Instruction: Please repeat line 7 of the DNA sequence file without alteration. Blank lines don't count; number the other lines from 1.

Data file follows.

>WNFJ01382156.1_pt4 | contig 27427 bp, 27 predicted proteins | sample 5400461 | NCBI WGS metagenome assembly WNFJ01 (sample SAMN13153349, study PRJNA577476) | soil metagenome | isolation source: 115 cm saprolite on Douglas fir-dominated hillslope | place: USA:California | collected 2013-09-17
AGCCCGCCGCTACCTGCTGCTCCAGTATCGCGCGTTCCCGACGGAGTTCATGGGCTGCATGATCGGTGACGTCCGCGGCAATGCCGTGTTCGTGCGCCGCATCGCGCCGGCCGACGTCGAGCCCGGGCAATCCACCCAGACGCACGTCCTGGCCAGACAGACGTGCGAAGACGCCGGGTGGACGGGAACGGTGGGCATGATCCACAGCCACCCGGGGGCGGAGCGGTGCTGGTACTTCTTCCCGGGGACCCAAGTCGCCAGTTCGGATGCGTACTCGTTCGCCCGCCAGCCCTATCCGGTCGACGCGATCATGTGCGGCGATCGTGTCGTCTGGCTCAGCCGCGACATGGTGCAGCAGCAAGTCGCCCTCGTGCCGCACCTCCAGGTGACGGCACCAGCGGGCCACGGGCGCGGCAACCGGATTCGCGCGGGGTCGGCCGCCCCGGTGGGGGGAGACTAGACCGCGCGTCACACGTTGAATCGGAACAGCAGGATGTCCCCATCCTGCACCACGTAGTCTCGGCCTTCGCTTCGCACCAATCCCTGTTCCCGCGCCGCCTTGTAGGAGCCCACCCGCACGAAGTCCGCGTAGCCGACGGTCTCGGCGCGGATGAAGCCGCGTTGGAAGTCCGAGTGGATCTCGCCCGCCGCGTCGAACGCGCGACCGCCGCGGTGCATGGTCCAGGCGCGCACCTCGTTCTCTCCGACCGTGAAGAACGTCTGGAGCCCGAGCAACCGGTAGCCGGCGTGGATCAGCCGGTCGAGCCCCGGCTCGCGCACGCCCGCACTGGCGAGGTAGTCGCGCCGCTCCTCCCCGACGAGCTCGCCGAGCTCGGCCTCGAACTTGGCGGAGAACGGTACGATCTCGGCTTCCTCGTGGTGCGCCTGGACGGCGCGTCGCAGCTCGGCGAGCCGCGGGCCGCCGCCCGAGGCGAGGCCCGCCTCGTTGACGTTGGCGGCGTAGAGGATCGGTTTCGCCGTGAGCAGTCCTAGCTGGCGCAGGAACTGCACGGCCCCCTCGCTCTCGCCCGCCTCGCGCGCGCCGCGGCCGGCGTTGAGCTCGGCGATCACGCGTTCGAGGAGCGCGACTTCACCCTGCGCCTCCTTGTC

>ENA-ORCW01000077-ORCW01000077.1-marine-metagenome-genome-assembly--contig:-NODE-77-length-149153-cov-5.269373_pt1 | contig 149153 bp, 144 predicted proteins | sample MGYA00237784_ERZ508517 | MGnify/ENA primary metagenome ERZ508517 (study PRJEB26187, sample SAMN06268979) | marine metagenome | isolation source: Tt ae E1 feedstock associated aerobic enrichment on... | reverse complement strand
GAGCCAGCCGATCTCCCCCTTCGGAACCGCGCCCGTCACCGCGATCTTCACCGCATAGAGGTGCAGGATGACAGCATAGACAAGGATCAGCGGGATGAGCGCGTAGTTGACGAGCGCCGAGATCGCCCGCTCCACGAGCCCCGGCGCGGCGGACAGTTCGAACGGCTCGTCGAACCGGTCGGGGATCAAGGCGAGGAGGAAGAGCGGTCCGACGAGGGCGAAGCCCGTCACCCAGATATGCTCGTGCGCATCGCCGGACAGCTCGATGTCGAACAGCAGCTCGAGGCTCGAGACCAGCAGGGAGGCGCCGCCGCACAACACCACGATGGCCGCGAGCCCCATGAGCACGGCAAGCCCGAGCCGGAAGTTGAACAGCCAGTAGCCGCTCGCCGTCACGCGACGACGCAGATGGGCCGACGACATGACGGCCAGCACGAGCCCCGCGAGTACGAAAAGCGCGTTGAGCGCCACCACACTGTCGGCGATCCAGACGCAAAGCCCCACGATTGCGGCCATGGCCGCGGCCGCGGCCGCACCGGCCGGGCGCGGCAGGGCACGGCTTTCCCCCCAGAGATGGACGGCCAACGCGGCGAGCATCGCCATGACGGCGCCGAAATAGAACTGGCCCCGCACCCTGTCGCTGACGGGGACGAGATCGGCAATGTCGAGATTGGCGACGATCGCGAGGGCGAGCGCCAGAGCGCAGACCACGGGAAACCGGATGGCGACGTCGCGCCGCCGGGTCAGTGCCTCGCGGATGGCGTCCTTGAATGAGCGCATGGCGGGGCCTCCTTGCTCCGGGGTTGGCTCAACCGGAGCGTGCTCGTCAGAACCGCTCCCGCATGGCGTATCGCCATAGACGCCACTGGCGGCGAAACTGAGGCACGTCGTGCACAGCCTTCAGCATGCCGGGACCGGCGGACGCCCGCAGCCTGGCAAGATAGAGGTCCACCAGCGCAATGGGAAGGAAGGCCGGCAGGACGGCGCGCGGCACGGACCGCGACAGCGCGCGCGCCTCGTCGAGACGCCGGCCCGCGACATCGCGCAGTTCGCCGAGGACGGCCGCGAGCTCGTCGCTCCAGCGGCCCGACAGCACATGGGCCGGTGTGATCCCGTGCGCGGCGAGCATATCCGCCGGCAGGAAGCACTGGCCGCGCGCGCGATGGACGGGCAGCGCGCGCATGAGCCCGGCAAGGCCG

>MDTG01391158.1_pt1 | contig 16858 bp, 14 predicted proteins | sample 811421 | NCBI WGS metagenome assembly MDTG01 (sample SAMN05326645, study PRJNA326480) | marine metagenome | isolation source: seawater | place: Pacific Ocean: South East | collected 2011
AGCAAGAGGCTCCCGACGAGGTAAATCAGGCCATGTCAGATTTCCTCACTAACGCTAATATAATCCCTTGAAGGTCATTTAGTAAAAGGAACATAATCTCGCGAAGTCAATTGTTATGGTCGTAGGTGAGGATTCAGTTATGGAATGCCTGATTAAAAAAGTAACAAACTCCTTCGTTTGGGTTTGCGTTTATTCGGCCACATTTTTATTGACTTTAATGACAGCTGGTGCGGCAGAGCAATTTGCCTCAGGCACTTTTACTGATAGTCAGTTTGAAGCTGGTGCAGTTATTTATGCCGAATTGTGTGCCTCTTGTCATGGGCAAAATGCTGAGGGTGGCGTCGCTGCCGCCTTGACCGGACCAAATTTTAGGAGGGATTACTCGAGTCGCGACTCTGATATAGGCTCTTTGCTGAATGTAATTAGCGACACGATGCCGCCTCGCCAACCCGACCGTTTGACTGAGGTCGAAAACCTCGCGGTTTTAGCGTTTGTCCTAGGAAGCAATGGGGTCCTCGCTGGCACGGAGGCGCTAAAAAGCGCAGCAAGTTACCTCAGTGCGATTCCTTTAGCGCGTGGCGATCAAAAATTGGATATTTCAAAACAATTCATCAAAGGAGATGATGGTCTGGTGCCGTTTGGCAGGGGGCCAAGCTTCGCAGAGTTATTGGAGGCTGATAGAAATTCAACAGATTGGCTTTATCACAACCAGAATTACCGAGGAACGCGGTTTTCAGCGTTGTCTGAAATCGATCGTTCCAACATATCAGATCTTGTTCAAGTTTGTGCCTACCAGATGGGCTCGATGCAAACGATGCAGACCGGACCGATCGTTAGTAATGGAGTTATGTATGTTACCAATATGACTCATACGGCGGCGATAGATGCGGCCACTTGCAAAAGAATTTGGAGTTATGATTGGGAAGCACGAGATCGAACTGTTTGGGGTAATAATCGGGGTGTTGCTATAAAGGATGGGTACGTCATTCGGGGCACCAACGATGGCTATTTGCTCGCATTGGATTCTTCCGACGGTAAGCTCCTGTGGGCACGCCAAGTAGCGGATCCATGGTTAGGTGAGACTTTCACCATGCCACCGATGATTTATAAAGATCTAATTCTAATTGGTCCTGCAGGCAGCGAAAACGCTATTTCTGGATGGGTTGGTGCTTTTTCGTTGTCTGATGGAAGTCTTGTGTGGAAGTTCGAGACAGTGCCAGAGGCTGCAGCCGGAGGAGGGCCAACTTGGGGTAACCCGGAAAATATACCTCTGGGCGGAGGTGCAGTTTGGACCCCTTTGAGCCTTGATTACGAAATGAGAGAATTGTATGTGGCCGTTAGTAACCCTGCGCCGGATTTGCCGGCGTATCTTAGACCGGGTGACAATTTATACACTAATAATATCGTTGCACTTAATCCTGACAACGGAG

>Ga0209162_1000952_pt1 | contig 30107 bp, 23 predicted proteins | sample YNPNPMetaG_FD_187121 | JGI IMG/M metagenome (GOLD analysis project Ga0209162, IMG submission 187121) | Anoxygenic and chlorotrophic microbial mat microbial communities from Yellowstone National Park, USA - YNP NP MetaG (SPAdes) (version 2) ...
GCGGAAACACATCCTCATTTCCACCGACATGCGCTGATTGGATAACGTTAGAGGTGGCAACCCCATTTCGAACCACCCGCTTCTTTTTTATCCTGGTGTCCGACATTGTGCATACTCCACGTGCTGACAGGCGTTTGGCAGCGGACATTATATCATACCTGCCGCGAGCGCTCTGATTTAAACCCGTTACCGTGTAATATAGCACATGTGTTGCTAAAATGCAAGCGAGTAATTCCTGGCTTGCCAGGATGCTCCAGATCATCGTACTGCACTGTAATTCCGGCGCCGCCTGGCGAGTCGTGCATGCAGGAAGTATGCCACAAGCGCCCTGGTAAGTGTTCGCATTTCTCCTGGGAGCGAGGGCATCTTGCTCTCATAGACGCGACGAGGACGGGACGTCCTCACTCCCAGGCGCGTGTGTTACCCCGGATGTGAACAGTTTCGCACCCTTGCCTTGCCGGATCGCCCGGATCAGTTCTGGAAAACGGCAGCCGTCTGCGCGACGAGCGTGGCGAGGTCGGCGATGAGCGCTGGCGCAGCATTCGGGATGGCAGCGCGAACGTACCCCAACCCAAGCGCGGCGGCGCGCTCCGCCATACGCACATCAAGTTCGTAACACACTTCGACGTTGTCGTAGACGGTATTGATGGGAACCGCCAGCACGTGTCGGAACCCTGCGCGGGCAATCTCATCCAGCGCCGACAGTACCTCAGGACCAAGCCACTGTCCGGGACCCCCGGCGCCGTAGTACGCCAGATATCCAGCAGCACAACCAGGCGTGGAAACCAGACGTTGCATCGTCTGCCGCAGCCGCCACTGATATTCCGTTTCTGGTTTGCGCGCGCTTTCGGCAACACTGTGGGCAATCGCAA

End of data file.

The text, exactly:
>Ga0209162_1000952_pt1 | contig 30107 bp, 23 predicted proteins | sample YNPNPMetaG_FD_187121 | JGI IMG/M metagenome (GOLD analysis project Ga0209162, IMG submission 187121) | Anoxygenic and chlorotrophic microbial mat microbial communities from Yellowstone National Park, USA - YNP NP MetaG (SPAdes) (version 2) ...